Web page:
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Amazon-SEO international: Why translations aren’t the right way

When you take your Amazon business to an international level, you are facing the challenge of creating content for different national marketplaces. For example, many vendors and sellers simply translate their content from amazon.de for amazon.fr or amazon.com – often at the expense of both visibility and revenue. If you want to take the right approach for Amazon-SEO when internationalising, you should consider several aspects.

Optimise title, bullet points and product description individually for each country

The search and purchase behaviour of Amazon users varies from country to country due to different cultures and living conditions. If you ignore the preferences and needs of consumers, you are wasting valuable potential. Those need to be considered for content optimisation and keyword research – a simple translation wouldn’t suffice.

Here is an example: A manufacturer offers a smart thermostat. In France, Amazon users find it particularly important that the smart device has a high-quality design. In Spain, consumers are more likely to buy the device if they can use it to lower the temperature in their home from the distance. By contrast, German consumers focus on the reporting: they want to know exactly how much energy they consume and what the resulting costs are. The information for each country should be strategically integrated into optimised content in order to motivate potential customers to buy the product.

Beispiel optimierter Content auf amazon.de und amazon.co.uk
Example for optimised content on amazon.de and amazon.co.uk (Source: Screenshot amazon.de/amazon.co.uk)

 

If you want to learn about these differences between countries, you need to conduct a thorough Content Relevance Analysis of the product or product groups for each individual country. To this end, a number of different sources is considered to work out the target groups’ concerns and the relevant product characteristics for their purchase decision. The analysis provides the foundation for conversion-optimised content per country. If you neglect this fact, the probability of site visitors buying your product decreases.

Best Practice: Even if the same language is spoken in different countries, a separate Content Relevance Analysis and keyword research should be carried out for each of them, and country-specific content should be created. For example, consumer behaviour in the USA differs from that in Great Britain.

Strike a chord with the national target group

Another crucial point are country-specific peculiarities in the perception of products or product categories as they can affect the content’s (linguistic) layout. For example, in France dental care products are rather considered medical products, while German Amazon users tend to place them in the lifestyle segment. Thus, a very objective approach for content optimisation would be advised for amazon.fr, spotlighting the hard facts. On amazon.de on the contrary the emphasis lays on good marketing and convincingly formulated arguments.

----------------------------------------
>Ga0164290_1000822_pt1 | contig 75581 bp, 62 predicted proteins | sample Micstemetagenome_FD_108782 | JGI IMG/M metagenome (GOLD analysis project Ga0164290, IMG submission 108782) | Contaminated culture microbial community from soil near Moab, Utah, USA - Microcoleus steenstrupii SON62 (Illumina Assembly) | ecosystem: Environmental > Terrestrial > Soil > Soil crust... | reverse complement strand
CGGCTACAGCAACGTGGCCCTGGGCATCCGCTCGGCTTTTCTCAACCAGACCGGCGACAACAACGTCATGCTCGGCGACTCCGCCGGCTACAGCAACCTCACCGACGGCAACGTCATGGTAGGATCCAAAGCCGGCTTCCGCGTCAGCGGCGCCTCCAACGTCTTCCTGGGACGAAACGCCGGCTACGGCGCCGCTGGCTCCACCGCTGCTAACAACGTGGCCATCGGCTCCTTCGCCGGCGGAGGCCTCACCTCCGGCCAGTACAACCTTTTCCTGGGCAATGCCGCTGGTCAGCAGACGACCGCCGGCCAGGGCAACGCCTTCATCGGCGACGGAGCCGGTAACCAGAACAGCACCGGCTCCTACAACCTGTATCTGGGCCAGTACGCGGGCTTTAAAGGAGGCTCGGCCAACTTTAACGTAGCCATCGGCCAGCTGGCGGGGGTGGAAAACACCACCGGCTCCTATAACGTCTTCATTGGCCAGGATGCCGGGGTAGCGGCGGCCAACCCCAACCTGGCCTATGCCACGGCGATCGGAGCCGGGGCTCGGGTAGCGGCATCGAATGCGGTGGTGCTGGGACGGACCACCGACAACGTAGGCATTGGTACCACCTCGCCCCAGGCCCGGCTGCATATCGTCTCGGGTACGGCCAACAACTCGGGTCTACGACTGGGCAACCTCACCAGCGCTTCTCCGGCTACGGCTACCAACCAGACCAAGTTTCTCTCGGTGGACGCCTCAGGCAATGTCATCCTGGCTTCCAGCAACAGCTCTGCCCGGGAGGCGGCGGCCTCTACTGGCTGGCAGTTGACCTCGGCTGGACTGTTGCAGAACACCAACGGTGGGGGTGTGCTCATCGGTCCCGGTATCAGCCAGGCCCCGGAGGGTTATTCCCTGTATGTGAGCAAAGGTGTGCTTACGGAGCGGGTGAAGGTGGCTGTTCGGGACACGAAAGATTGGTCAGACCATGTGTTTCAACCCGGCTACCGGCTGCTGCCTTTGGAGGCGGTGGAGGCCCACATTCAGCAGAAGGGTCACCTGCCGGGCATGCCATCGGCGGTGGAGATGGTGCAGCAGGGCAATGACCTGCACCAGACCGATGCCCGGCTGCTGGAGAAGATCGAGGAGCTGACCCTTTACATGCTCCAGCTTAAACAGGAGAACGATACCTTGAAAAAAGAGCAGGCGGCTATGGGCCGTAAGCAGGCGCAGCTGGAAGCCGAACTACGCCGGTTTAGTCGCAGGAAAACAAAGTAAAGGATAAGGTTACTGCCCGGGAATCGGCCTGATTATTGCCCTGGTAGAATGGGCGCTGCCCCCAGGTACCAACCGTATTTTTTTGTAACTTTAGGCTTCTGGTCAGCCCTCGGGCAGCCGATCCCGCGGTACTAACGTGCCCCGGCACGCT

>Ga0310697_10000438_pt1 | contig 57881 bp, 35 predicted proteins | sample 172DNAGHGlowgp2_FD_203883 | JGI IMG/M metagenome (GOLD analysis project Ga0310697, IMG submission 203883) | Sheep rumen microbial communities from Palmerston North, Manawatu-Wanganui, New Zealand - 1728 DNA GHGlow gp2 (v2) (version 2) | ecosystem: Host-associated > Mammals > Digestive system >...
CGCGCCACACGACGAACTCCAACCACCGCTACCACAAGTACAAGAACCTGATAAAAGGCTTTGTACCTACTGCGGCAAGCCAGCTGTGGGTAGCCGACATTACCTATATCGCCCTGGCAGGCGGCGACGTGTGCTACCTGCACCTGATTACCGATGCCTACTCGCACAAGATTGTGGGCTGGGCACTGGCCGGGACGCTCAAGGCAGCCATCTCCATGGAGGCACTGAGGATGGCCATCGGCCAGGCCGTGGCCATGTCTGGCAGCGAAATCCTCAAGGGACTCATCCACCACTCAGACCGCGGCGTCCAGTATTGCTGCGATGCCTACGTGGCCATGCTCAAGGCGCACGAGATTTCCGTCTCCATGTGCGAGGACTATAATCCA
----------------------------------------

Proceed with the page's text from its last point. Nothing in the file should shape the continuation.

There may also be differences in the degree of translation. For example, in Germany it is quite common to work with English or French terms (Anglicisms or Gallicisms). French Amazon users are generally accustomed to have all terms translated into their native tongue.

Attention: Please note that Amazon’s specifications and guidelines for content creation (Amazon Style Guides) may vary from country to country and by product category.

Creation of country-specific keyword sets

Regarding visibility it is also important to consider each country individually. Any country-specific differences may be reflected by the keyword sets.

To create a high-performance keyword set, editors use the autocomplete feature of Amazon’s search function (Auto Suggest) which shows the most frequent search terms and combinations employed by Amazon users.

Vergleich Amazon Auto-Suggest
Comparison of the auto suggest results for “shampoo” on amazon.de (left) and amazon.com (right)

 

Differences in consumer search behaviour become apparent when comparing the auto-completion for search queries containing the keyword “shampoo” as an example. On the German marketplace, users are often looking for hair care without artificial additives and for dry scalps. However, users on amazon.com are specifically looking for sets including shampoo and conditioner as well as hair care products for bleached or dyed hair. Thus, consumers are focusing on different product features.

The comparison also shows that the category “gender” seems to play an important role for German Amazon users in their purchasing decision as they often search for shampoo for men (Herren) or women (Damen). When searching on amazon.com, this characteristic seems to play a secondary role and other categories, such as the intended use or the type of product, determine the buying intention more strongly. In a nutshell: When creating the German keyword set and the optimised content, gender-specific keywords should be prioritized among other things.

Attention: The search behaviour of Amazon users can change constantly. Therefore, the auto-completion offers only temporary insights.

Conclusion

Neither vendors nor sellers should economise on internationalisation at the expense of Amazon-SEO by simply translating. Instead, a keyword research and Content Relevance Analysis should be conducted for each and every national marketplace. At best, native speakers use this as the foundation for optimising content.

Best Practice: Only if you analyse each marketplace individually can you tap the full potential.

At factor-a, native speakers specialised on Amazon create and optimise your content for all relevant national marketplaces. Contact us!

About the author

Lara Müller

Head of Editorial news@factor-a.com

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